At this point one could bring to bear Ranciere on the wisdom of shoe-makers, or Gramsci on “organic intellectuals.” One might also note that there is great value in the specific form of consciousness (knowledge) developed in what is variously known as the “West,” “Euro-America,” the “Global North.”

To go back to the metaphor, it may be that the fish do not have a discursive consciousness of the water to the extent that … they cannot speak! However, everything about them, including the way they swim in the various waters this or that kind of fish might encounter, will tell much to the observer that the observer might not easily notice. And, of course, given that human beings are not fish, and that they do speak, what they say about their conditions is essential, even if it is not the last word on the matter—as they themselves might acknowledge as they dispute what they should do in some future.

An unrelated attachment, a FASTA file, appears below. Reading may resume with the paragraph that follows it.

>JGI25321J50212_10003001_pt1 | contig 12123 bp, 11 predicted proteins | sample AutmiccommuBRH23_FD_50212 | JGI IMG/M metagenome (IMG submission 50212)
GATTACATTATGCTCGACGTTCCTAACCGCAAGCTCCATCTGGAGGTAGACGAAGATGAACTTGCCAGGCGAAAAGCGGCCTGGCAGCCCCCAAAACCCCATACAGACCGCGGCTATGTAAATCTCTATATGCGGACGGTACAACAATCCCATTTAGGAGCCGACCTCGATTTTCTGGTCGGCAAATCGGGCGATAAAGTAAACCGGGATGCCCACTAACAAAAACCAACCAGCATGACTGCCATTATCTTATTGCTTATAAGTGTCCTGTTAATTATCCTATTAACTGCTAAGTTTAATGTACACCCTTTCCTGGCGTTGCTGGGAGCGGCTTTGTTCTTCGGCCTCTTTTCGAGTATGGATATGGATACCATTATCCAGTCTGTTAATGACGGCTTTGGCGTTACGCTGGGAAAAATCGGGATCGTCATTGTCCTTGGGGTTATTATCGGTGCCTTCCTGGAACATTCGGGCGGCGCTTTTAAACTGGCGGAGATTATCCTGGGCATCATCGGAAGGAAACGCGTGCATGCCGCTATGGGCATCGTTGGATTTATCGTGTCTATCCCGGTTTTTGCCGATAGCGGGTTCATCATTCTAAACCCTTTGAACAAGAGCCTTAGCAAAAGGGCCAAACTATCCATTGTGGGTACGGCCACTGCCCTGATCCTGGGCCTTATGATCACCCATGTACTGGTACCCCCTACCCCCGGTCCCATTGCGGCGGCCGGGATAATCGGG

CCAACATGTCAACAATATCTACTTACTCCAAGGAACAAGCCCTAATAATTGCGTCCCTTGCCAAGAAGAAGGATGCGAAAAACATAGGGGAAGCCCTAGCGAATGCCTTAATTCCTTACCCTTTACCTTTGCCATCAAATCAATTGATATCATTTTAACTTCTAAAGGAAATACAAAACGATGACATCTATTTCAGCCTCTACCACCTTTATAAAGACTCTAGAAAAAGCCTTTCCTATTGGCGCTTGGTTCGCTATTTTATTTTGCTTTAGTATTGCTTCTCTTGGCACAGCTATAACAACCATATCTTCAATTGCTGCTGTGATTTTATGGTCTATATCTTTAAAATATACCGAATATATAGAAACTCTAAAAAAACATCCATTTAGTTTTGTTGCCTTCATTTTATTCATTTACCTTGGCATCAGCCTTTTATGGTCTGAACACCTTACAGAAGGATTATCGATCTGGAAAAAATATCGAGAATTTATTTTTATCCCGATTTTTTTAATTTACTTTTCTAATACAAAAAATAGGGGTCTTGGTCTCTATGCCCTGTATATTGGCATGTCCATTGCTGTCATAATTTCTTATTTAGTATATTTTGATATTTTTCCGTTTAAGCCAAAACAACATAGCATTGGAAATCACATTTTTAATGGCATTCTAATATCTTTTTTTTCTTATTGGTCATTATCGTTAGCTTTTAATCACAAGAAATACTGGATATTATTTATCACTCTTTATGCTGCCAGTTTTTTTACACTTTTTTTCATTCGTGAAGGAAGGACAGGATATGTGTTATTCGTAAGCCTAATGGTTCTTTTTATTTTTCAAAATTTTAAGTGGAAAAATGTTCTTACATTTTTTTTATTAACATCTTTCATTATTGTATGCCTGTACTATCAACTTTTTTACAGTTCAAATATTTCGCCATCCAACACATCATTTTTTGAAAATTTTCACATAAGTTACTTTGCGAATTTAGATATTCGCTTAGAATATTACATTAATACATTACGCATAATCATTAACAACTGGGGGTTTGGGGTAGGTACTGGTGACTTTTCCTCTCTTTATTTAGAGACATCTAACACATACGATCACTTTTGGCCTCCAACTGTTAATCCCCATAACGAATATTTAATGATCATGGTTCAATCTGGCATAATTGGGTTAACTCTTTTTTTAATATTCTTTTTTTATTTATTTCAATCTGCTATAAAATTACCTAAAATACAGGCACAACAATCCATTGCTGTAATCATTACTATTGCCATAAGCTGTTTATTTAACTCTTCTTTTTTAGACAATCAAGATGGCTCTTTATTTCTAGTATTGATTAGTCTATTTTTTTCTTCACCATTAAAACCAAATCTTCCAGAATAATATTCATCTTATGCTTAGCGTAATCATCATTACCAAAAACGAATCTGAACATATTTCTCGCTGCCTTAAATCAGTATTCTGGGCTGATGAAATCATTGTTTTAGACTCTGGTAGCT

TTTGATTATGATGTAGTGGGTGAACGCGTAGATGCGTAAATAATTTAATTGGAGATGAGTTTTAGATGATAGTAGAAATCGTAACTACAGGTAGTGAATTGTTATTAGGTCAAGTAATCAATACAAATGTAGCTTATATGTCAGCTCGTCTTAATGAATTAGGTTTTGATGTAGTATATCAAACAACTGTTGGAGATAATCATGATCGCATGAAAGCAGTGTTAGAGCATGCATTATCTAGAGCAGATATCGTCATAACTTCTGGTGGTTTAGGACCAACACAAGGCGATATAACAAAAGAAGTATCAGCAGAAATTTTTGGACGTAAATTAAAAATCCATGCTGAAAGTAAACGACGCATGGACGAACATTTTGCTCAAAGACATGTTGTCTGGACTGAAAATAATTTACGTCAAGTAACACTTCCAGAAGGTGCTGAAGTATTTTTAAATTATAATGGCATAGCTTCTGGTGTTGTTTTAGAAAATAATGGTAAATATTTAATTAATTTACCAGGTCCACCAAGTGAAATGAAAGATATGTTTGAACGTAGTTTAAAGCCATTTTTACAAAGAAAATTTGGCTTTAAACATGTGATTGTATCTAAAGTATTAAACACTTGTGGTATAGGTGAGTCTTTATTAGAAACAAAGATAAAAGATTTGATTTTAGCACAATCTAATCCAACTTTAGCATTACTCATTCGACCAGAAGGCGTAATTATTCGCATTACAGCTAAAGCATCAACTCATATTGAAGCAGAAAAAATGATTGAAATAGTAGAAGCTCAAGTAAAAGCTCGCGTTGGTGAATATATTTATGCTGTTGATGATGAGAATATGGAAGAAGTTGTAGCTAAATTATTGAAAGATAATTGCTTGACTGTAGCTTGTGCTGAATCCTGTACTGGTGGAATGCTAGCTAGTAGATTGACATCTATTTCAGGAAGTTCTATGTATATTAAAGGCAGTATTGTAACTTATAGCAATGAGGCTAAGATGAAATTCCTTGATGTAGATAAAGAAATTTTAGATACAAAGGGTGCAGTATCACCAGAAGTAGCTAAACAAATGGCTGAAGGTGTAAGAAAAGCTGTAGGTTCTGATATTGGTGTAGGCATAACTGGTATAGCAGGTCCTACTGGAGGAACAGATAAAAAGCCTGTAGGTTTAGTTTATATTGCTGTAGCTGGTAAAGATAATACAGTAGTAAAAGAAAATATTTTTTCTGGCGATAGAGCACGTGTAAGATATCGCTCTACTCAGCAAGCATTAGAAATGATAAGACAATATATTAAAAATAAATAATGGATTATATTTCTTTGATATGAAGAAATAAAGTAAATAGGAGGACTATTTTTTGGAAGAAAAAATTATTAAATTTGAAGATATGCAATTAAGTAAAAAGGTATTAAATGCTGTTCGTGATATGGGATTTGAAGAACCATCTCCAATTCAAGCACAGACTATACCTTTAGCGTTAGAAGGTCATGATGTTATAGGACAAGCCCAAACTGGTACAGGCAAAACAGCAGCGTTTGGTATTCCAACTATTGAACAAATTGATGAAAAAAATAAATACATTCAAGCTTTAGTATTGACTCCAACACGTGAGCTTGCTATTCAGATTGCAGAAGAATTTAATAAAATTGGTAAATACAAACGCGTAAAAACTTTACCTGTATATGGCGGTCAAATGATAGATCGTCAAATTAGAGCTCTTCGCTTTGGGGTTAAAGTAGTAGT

Lansing, J. Stephen   206     Perfect order: Recognizing complexity in Bali. Princeton, NJ: Princeton University Press. 2006

Lévi-Strauss, Claude 1963 “Social structure.” Tr. by C. Jakobson and B. Schoepf. in his Structural Anthropology. New York: Basic Books. pp. 277-323.

Schneider, David [1968] 1980 American kinship: A cultural account. Chicago: University of Chicago Press.

Varenne, Hervé 1977 Americans Together: Structured Diversity in A Midwestern Town. New York: Teachers College Press.